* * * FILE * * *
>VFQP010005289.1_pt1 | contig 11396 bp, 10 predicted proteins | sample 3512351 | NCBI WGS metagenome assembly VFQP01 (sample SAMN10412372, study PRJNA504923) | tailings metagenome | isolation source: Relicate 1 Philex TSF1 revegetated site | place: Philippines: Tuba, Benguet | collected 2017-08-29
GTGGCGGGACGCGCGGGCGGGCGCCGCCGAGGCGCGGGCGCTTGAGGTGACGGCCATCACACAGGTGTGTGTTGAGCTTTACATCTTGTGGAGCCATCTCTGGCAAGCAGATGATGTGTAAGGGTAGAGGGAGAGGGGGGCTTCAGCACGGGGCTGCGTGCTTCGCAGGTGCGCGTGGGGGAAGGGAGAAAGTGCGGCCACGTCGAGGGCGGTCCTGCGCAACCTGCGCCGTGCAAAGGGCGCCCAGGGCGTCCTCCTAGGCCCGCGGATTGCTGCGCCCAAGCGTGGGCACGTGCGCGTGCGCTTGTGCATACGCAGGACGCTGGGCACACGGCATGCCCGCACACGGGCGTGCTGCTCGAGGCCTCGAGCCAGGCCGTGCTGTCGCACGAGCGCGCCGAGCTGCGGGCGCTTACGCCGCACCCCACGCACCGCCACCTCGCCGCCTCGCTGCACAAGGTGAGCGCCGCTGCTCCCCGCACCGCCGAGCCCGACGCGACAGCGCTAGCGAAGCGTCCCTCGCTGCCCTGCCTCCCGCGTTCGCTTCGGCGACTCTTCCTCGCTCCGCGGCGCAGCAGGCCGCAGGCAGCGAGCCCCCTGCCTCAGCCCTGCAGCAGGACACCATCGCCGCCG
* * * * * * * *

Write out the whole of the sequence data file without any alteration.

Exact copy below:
>VFQP010005289.1_pt1 | contig 11396 bp, 10 predicted proteins | sample 3512351 | NCBI WGS metagenome assembly VFQP01 (sample SAMN10412372, study PRJNA504923) | tailings metagenome | isolation source: Relicate 1 Philex TSF1 revegetated site | place: Philippines: Tuba, Benguet | collected 2017-08-29
GTGGCGGGACGCGCGGGCGGGCGCCGCCGAGGCGCGGGCGCTTGAGGTGACGGCCATCACACAGGTGTGTGTTGAGCTTTACATCTTGTGGAGCCATCTCTGGCAAGCAGATGATGTGTAAGGGTAGAGGGAGAGGGGGGCTTCAGCACGGGGCTGCGTGCTTCGCAGGTGCGCGTGGGGGAAGGGAGAAAGTGCGGCCACGTCGAGGGCGGTCCTGCGCAACCTGCGCCGTGCAAAGGGCGCCCAGGGCGTCCTCCTAGGCCCGCGGATTGCTGCGCCCAAGCGTGGGCACGTGCGCGTGCGCTTGTGCATACGCAGGACGCTGGGCACACGGCATGCCCGCACACGGGCGTGCTGCTCGAGGCCTCGAGCCAGGCCGTGCTGTCGCACGAGCGCGCCGAGCTGCGGGCGCTTACGCCGCACCCCACGCACCGCCACCTCGCCGCCTCGCTGCACAAGGTGAGCGCCGCTGCTCCCCGCACCGCCGAGCCCGACGCGACAGCGCTAGCGAAGCGTCCCTCGCTGCCCTGCCTCCCGCGTTCGCTTCGGCGACTCTTCCTCGCTCCGCGGCGCAGCAGGCCGCAGGCAGCGAGCCCCCTGCCTCAGCCCTGCAGCAGGACACCATCGCCGCCG